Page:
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    Bluebird has ‘nothing to prove’ following successful speed tests

    Record-breaking hydroplane Bluebird has “nothing to prove” after being resurrected for speed tests 51 years after it crashed, killing pilot Donald Campbell, the project leader has said.

    The Bluebird K7 has hit speeds of around 150mph during tests in Scotland but Bill Smith said any attempts to break speed records would be “incredibly foolish” given the boat’s history.

    Campbell died aged 45 on Coniston Water in the Lake District in January 1967 when the boat, travelling at more than 300mph, flipped into the air and disintegrated as he attempted to beat his own water speed record.

    The restored hydroplane, which was recovered from the lake in 2001, has been undergoing tests at speed on Loch Fad on the Isle of Bute.

    Asked if any world record speed attempts were planned, Mr Smith said: “That would be incredibly foolish.

    “You saw what happened last time. This vessel had held the world water speed record seven times.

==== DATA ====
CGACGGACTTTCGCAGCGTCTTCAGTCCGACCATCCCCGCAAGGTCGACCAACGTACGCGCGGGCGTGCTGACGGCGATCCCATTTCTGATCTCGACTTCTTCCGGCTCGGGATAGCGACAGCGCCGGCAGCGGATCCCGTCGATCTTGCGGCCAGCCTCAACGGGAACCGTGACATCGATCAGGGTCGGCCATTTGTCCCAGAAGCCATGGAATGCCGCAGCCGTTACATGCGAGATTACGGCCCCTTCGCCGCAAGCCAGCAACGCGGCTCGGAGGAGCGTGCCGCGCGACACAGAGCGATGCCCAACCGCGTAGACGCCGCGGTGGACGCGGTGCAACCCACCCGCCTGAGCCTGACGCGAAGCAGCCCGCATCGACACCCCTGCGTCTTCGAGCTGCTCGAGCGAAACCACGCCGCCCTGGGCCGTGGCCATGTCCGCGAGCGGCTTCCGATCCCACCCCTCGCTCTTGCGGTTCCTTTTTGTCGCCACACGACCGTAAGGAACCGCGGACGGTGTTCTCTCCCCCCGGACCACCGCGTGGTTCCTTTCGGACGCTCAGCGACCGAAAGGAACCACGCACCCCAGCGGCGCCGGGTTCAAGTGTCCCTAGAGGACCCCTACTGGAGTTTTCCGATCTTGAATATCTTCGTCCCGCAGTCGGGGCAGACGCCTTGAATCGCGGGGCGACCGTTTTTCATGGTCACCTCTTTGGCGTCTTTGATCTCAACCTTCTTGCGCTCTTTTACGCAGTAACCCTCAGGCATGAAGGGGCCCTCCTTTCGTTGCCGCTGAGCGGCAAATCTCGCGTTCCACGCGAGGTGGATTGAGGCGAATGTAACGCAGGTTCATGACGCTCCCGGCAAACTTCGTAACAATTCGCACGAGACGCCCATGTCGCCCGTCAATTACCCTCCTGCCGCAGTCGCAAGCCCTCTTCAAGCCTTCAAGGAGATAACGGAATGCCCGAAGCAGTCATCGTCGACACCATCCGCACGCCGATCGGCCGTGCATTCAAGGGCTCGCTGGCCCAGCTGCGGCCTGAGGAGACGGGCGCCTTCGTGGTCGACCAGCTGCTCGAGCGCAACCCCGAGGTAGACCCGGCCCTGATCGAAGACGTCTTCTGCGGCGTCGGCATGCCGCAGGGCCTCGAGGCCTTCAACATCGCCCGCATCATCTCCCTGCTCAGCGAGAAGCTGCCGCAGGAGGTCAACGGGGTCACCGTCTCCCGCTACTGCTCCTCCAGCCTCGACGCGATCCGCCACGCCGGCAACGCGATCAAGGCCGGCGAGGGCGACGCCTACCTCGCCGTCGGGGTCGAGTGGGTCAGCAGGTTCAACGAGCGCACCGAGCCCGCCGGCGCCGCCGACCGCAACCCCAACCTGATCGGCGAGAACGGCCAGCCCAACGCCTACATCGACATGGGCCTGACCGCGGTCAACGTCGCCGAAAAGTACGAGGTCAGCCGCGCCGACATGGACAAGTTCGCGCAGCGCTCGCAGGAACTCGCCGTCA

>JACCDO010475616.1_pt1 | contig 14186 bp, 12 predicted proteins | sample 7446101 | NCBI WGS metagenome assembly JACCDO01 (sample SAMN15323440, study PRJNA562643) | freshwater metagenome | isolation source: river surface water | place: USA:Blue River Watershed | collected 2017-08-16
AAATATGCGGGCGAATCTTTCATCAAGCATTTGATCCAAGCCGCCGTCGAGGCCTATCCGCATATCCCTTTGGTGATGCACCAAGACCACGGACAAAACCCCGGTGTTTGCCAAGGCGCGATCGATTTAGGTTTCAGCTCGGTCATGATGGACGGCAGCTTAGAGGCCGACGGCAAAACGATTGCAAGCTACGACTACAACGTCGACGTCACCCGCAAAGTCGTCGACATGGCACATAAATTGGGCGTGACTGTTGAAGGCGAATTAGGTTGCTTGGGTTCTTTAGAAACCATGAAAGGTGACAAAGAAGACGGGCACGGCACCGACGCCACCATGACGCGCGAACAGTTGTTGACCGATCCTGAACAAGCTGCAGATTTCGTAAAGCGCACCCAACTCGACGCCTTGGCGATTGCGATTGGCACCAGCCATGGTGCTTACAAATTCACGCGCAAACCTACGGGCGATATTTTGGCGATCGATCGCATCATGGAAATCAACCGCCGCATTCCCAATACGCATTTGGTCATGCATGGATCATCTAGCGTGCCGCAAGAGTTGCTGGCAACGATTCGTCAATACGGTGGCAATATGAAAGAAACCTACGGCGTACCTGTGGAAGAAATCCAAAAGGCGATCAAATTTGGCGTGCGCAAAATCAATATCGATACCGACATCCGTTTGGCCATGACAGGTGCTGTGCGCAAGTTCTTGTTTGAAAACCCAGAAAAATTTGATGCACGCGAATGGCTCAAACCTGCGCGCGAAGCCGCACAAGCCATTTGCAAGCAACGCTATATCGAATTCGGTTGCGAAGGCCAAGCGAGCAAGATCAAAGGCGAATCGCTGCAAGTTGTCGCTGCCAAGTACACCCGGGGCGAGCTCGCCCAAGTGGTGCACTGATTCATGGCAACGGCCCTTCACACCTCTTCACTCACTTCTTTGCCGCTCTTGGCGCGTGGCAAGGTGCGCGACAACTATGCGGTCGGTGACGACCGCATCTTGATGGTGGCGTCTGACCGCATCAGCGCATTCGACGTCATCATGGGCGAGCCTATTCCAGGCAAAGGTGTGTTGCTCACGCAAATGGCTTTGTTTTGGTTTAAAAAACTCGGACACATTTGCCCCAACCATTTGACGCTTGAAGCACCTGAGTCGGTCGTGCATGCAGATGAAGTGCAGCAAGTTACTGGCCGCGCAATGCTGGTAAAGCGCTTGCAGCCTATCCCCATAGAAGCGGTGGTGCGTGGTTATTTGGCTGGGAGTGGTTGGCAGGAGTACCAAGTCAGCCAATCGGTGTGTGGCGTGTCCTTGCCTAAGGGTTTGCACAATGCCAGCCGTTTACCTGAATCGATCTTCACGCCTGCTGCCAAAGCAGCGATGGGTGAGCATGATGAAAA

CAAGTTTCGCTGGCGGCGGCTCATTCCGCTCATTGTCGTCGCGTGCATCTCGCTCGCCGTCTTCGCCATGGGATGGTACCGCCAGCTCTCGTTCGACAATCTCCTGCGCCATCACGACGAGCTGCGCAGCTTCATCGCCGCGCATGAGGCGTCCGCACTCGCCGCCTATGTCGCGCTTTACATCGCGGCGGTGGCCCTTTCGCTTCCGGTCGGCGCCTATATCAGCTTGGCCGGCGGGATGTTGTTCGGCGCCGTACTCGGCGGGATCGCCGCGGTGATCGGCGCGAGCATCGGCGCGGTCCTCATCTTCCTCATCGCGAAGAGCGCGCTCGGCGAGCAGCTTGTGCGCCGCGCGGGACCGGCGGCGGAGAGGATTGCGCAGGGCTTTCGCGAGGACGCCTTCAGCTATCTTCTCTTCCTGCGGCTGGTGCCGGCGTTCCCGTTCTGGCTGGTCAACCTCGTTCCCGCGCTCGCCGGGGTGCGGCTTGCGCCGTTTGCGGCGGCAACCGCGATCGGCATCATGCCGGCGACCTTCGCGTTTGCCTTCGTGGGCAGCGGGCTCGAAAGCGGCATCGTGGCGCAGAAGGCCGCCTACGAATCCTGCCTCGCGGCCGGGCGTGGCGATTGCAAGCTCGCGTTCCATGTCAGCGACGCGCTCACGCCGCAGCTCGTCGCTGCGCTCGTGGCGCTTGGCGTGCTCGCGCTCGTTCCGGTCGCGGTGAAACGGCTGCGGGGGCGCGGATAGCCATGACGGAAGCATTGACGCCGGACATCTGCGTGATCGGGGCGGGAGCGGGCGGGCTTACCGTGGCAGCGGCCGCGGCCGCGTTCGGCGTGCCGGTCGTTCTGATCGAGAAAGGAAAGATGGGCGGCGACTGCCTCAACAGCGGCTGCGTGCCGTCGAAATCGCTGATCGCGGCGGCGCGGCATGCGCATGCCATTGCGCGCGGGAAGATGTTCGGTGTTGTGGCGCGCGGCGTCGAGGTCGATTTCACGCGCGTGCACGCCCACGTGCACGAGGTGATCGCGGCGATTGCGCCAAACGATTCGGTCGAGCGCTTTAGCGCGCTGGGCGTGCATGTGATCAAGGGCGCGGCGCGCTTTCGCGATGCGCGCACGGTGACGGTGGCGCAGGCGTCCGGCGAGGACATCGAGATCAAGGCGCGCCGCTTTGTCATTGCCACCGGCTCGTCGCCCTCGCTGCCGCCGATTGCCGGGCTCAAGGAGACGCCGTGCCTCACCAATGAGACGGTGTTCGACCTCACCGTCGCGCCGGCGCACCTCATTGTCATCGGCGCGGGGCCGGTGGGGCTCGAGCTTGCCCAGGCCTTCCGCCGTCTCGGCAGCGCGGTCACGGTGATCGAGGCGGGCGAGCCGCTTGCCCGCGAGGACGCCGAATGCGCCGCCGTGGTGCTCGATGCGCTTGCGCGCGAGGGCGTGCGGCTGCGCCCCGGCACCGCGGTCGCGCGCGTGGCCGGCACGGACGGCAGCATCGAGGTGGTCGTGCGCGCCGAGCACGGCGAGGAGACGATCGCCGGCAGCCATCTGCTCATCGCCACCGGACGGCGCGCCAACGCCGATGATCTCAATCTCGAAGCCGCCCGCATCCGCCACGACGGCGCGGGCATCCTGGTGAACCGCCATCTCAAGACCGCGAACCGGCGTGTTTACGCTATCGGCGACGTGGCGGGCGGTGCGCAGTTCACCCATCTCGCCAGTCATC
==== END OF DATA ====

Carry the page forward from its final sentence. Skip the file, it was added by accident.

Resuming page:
“It’s the most successful contender in history and, after a 300mph accident and 34 years of immersion, she’s back.

    “Anything to prove? Nah.”

    He has spent 22 years restoring the boat, which has a new jet engine, along with volunteers but said the history was not at the forefront of his mind when she re-entered the water for the first time in more than half a century at the weekend.

    He said: “I just wanted to know that she wasn’t filling up with water and about to land on the bottom with her tail fin sticking above the surface.

    “That’s all I wanted to see. I couldn’t wait to get it back out again.

    “The expectation and plan was just to see how it was performing. For all it’s a wallowing, ponderous blue whale, when she says go she she’s a pretty violent machine.

    “She looks pretty happy at that speed (150mph).”

    He hinted that the historic boat could become a regular visitor to the island, once this month’s test runs are over.

    “I’d come back and do it every year,” he said.

    “It’s like going on holiday with my mates and bringing a boat along for a laugh.”

    Spectators looked on as the hydroplane sped down the loch, following ear-splitting tests of the jet engine.

    Lead pilot Ted Walsh endured the canopy bursting off at 150mph earlier in the week, which he wryly said was “pretty exciting”.

    He said archive footage has enabled the team to mirror Campbell’s progress.

    “It’s pretty interesting to see the boat is peforming in a pretty similar way to when Donald Campbell had it.”

    Campbell’s body, with his race suit still intact, was pulled from the Cumbria lake along with the wreckage in 2001.

    Having broken eight world speed records on water and land in the 1950s and 1960s, Campbell was attempting to break his own water speed record of 276mph when he was killed.


    http://www.itv.com/news/2018-08-09/b...l-speed-tests/